The National Treasury Employees Union (NTEU) represents about 70,000 federal employees who work at the Internal Revenue Service (IRS).
The number of these employees being called back to work by the agency in order to process tax returns will be quickly expanding to about 46,000. And, while these employees will be paid once the shutdown ends, they apparently will not be paid until that occurs.
“There is no doubt the IRS needs to get ready for the 2019 filing season that starts Jan. 28, and IRS employees want to work. But the hard, cold reality is that they’ve already missed a paycheck and soon they’ll be asked to work for free for as long as the shutdown lasts,” according to NTEU’s National President, Tony Reardon.
Request Denied in Court
In a press release, the union contended, “The mass call back of IRS workers illustrates why NTEU’s lawsuit challenging the administration’s expanding effort to spend money that Congress has not appropriated is timely.”
But, in a decision issued on January 18, 2019, the court denied a request for a temporary restraining order (TRO) concluding “it would be profoundly irresponsible under these circumstances….for me to grant that TRO. At best, it would create chaos and confusion—at worst, catastrophe!”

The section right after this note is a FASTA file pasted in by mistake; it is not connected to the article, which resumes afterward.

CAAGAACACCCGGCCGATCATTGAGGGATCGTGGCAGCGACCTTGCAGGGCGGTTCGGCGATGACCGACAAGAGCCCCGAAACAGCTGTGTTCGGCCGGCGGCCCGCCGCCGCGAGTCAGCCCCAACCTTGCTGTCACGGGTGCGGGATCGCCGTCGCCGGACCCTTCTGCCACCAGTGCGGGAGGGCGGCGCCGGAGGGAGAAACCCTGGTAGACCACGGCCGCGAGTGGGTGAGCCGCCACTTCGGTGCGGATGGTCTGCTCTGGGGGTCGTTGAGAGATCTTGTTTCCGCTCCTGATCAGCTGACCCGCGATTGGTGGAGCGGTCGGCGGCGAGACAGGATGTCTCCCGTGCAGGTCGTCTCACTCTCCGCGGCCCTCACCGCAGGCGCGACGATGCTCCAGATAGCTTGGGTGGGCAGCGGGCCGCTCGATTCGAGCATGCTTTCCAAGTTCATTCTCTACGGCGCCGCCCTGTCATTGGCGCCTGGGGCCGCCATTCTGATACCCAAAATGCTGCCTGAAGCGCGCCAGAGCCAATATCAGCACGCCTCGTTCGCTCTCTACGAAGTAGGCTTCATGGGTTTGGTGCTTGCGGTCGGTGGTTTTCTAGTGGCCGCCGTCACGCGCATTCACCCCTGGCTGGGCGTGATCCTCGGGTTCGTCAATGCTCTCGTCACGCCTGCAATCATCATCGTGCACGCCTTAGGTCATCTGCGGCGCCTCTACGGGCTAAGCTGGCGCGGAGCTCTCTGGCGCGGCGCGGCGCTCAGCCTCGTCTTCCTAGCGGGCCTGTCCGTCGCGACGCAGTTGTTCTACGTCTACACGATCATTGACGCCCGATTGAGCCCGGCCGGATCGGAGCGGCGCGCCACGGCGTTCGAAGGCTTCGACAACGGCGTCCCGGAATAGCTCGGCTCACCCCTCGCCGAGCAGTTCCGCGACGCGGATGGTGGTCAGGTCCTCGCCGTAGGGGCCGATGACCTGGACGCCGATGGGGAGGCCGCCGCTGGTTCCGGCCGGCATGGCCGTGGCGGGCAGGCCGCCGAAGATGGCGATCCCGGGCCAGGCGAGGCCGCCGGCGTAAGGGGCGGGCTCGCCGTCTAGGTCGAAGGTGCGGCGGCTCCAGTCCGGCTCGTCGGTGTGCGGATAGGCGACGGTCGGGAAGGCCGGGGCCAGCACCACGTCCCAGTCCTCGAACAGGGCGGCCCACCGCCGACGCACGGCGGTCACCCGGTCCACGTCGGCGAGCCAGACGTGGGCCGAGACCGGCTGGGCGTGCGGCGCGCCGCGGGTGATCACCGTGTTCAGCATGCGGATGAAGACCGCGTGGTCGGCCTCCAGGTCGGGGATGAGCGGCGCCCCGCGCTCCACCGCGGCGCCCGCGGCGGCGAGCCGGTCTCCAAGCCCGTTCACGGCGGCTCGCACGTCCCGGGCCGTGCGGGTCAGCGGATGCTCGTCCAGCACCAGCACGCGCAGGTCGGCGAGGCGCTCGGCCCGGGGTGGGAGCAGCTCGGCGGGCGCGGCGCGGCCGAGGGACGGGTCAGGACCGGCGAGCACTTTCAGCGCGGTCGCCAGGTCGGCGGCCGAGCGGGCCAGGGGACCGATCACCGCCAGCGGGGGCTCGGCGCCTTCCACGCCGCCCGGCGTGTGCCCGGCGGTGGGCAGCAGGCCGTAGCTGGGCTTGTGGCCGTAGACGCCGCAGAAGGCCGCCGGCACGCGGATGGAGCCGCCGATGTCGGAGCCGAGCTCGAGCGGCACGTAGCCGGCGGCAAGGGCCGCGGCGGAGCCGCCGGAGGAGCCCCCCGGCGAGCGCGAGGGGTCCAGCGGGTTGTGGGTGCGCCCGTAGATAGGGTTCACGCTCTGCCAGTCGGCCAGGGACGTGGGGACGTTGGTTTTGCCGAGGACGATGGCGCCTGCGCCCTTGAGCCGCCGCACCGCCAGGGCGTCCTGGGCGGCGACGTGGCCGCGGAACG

While he denied the requests for a TRO, the judge has ordered an expedited court schedule for the plaintiffs to brief their pending motions seeking a preliminary injunction. Oral argument is scheduled for January 31st.
Labor Agreement May Impact Tax Refunds
The union is now raising the possibility that a number of employees will not return to work as ordered by the federal government to process the tax returns.
“After a month with no pay, real hardship does exist for IRS employees including not having the money needed to get back and forth to work or to pay for the child care necessary to return to work right now,” the NTEU president said in a statement to CBS MoneyWatch.
The labor contract between the IRS and NTEU has a separate article on furloughs. The union agreement reads:
All Service employees will be furloughed except for those employees performing excepted functions or those employees whose positions are exempt….The Employer will consider an employee’s request not to work due to a hardship.
According to the Washington Post, a few hundred employees have requested and received a hardship exemption. How many additional employees may use this as a way to avoid returning to work with the latest recall remains to be seen. The agency does not have to approve an employee’s request, although denying the request could lead to the filing of a grievance and an arbitration hearing at some point. Presumably, the argument would be made that the agency did not adequately consider an employee’s hardship in denying the request.
Since the employees are not being paid until after the shutdown ends, a hardship request would likely entail an agency employee working temporarily at another job in order to have an income during the shutdown.
The longer the shutdown continues, the more frequently issues such as this will show up in different agencies. Hopefully, Congress will work with the president to reach a resolution sooner rather than later.